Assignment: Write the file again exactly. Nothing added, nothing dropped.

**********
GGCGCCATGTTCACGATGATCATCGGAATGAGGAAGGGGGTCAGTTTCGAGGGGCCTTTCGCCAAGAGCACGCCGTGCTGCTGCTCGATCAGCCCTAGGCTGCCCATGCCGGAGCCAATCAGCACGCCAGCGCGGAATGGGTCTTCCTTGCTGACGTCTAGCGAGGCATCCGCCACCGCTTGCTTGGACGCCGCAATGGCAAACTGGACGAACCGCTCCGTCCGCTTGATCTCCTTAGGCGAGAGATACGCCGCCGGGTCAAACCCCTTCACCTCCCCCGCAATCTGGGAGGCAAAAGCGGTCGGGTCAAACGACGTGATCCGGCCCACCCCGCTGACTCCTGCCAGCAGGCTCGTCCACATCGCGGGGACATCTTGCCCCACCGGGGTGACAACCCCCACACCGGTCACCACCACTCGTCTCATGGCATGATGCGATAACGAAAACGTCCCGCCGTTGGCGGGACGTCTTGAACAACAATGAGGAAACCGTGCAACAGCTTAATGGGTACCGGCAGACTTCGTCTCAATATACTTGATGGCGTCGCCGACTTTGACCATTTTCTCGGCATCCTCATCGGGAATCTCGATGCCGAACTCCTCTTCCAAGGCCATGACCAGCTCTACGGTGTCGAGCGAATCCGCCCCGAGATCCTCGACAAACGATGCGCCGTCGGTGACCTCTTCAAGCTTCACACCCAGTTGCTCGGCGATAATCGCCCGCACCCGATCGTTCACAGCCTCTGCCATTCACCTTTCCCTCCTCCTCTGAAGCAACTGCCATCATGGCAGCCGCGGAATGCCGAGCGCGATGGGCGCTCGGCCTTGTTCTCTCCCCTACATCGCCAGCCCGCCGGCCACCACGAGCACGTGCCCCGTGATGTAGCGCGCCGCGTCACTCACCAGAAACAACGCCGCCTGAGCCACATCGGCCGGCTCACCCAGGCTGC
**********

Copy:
GGCGCCATGTTCACGATGATCATCGGAATGAGGAAGGGGGTCAGTTTCGAGGGGCCTTTCGCCAAGAGCACGCCGTGCTGCTGCTCGATCAGCCCTAGGCTGCCCATGCCGGAGCCAATCAGCACGCCAGCGCGGAATGGGTCTTCCTTGCTGACGTCTAGCGAGGCATCCGCCACCGCTTGCTTGGACGCCGCAATGGCAAACTGGACGAACCGCTCCGTCCGCTTGATCTCCTTAGGCGAGAGATACGCCGCCGGGTCAAACCCCTTCACCTCCCCCGCAATCTGGGAGGCAAAAGCGGTCGGGTCAAACGACGTGATCCGGCCCACCCCGCTGACTCCTGCCAGCAGGCTCGTCCACATCGCGGGGACATCTTGCCCCACCGGGGTGACAACCCCCACACCGGTCACCACCACTCGTCTCATGGCATGATGCGATAACGAAAACGTCCCGCCGTTGGCGGGACGTCTTGAACAACAATGAGGAAACCGTGCAACAGCTTAATGGGTACCGGCAGACTTCGTCTCAATATACTTGATGGCGTCGCCGACTTTGACCATTTTCTCGGCATCCTCATCGGGAATCTCGATGCCGAACTCCTCTTCCAAGGCCATGACCAGCTCTACGGTGTCGAGCGAATCCGCCCCGAGATCCTCGACAAACGATGCGCCGTCGGTGACCTCTTCAAGCTTCACACCCAGTTGCTCGGCGATAATCGCCCGCACCCGATCGTTCACAGCCTCTGCCATTCACCTTTCCCTCCTCCTCTGAAGCAACTGCCATCATGGCAGCCGCGGAATGCCGAGCGCGATGGGCGCTCGGCCTTGTTCTCTCCCCTACATCGCCAGCCCGCCGGCCACCACGAGCACGTGCCCCGTGATGTAGCGCGCCGCGTCACTCACCAGAAACAACGCCGCCTGAGCCACATCGGCCGGCTCACCCAGGCTGC